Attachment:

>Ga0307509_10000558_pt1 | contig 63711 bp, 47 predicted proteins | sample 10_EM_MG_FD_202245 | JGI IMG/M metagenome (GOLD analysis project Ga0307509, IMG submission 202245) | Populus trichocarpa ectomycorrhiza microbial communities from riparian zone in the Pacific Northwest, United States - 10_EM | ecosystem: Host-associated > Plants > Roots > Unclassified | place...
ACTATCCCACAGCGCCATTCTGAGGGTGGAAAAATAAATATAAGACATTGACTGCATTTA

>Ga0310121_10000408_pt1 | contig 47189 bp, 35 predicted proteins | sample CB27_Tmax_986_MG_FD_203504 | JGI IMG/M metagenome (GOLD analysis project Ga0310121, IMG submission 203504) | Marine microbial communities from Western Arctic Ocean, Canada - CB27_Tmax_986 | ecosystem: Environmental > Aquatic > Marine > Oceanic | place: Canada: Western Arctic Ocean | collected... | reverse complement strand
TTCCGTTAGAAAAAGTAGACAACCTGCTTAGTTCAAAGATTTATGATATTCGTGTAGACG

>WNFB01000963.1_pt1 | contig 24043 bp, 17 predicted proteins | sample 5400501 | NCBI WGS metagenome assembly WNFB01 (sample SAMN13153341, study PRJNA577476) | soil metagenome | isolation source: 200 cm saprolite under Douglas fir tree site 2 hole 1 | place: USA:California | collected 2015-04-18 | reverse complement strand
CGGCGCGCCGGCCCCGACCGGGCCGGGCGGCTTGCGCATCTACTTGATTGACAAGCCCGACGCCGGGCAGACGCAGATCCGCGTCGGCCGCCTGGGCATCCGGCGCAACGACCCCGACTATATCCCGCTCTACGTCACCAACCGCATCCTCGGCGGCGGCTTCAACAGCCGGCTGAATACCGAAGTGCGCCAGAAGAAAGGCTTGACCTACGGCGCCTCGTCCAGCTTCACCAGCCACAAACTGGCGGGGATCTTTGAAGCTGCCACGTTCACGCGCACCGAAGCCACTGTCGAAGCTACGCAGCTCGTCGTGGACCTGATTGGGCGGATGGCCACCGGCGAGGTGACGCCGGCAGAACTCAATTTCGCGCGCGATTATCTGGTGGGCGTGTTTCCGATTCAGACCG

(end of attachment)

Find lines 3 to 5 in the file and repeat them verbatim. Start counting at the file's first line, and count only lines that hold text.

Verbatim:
>Ga0310121_10000408_pt1 | contig 47189 bp, 35 predicted proteins | sample CB27_Tmax_986_MG_FD_203504 | JGI IMG/M metagenome (GOLD analysis project Ga0310121, IMG submission 203504) | Marine microbial communities from Western Arctic Ocean, Canada - CB27_Tmax_986 | ecosystem: Environmental > Aquatic > Marine > Oceanic | place: Canada: Western Arctic Ocean | collected... | reverse complement strand
TTCCGTTAGAAAAAGTAGACAACCTGCTTAGTTCAAAGATTTATGATATTCGTGTAGACG

>WNFB01000963.1_pt1 | contig 24043 bp, 17 predicted proteins | sample 5400501 | NCBI WGS metagenome assembly WNFB01 (sample SAMN13153341, study PRJNA577476) | soil metagenome | isolation source: 200 cm saprolite under Douglas fir tree site 2 hole 1 | place: USA:California | collected 2015-04-18 | reverse complement strand